The sophomore was not listed on ESPN’s Top 100, making it an extreme long shot that he would be taken in the 60-player draft.
It’s the first time since 2016 and second time since 2012 that an Arizona Wildcat was not drafted into the NBA.
Randolph can go several ways from here. He can sign a two-way contract, an Exhibit 10 contract, a standard G League contract, or head overseas.
An Exhibit 10 contract is a one-year non-guaranteed minimum contract with a bonus that “can pay the player from $5,000 to $50,000 if the player is waived by his NBA team, signs with the G League, is assigned to the NBA team’s G League affiliate, and stays there at least 60 days,” according to CBAFAQ.com.
In simpler terms, it is a training camp invite and if Randolph makes the NBA roster he will be a minimum-salaried player. If he gets cut, but signs with the organization’s G League affiliate, he will receive a bonus in addition to his G League salary.
A two-way player is a G League player who can spend up to 45 days in the NBA. A two-way player in 2019-20 will receive the G League base salary of $79,568 plus the prorated league minimum for each day he is on an active NBA roster, a maximum salary of roughly $400,000.
Former UA guard Allonzo Trier originally signed a two-way contract after going undrafted last year, but played so well that the New York Knicks converted that agreement into a two-year, $7 million NBA contract.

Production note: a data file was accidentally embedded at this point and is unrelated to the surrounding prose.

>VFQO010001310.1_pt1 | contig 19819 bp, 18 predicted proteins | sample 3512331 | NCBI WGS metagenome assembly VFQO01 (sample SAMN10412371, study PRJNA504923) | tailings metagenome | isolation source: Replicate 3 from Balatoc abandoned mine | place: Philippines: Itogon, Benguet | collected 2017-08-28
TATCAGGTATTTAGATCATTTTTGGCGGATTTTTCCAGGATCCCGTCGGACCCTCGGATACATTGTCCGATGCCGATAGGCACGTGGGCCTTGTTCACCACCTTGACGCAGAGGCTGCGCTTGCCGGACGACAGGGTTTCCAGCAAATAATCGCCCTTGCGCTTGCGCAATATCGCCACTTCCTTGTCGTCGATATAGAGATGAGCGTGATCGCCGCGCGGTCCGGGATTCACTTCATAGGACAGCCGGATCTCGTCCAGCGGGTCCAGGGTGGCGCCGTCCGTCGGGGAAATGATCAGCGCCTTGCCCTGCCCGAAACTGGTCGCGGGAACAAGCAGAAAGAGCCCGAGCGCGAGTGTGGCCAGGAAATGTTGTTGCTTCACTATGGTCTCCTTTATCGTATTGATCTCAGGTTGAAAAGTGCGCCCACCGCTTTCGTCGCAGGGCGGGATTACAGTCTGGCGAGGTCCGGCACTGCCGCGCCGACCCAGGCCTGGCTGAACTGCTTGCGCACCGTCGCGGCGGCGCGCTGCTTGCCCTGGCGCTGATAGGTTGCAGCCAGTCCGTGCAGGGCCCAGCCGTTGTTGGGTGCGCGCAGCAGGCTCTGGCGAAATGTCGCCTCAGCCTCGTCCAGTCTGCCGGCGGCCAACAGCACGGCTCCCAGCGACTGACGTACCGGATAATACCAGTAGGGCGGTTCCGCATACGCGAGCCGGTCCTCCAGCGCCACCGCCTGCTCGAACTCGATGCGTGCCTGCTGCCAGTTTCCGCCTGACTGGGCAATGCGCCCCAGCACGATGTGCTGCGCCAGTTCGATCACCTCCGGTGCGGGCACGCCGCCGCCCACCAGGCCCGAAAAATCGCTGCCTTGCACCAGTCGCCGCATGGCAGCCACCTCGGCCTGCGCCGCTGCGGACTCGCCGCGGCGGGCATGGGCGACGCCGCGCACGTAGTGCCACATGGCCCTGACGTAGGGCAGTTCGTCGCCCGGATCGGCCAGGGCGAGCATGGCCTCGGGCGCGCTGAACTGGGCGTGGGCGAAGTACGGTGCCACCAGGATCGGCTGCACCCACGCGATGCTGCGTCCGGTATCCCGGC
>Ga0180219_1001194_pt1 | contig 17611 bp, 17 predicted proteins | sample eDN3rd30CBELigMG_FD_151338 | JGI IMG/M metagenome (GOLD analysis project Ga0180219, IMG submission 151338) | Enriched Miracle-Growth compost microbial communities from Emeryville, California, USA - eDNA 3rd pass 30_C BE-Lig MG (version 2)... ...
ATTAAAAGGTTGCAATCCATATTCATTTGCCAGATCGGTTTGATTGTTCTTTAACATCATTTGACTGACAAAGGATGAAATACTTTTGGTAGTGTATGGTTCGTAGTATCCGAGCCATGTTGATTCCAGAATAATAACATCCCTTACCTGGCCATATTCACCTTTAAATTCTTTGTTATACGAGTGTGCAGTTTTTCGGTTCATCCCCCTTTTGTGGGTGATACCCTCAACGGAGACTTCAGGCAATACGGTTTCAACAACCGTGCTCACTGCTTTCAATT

In 2019-20, Trier is scheduled to earn roughly the same as the No. 12 pick in his draft class, proof that going undrafted can actually be a blessing in disguise for some players.
It will be important for Randolph to secure a spot on an NBA Summer League roster next month so that he can make an impression on NBA and international talent evaluators.
Armed with some interesting physical tools but lacking polish, the lanky 6-foot-6 Randolph was Arizona’s leading scorer in 2018-19, averaging 12.4 points per game, albeit on an unimpressive .384/.295/.731 shooting line.
Arizona will have a much greater presence in the NBA Draft next year when Nico Mannion and Josh Green are expected to be lottery picks. ESPN recently projected Mannion as the No. 6 pick in the 2020 draft and Green going shortly after that at 13th overall.
ASU strikes out too
Neither Arizona State guard Luguentz Dort nor forward Zylan Cheatham were drafted, even though both were widely projected to be second-round picks.
At one point, many outlets pegged Dort as a first-round talent.
Here’s where the rest of the Pac-12 prospects were drafted:
- Washington wing Matisse Thybulle—20th overall, Philadelphia 76ers
- USC guard Kevin Porter Jr.—30th overall, Cleveland Cavaliers
- Stanford wing KZ Okpala—32nd overall, Miami Heat
- Washington guard Jaylen Nowell—43rd overall, Minnesota Timberwolves
- Oregon center Bol Bol—44th overall, Denver Nuggets
- UCLA guard Jaylen Hands—56th overall, Brooklyn Nets
Underclassmen Kenny Wooten (Oregon), Moses Brown (UCLA), Kris Wilkes (UCLA), and Louis King (Oregon) all went undrafted in addition to Dort and Randolph, appropriately capping a rough year for the Pac-12.
St. John’s guard and former Wildcat Justin Simon was not drafted, either.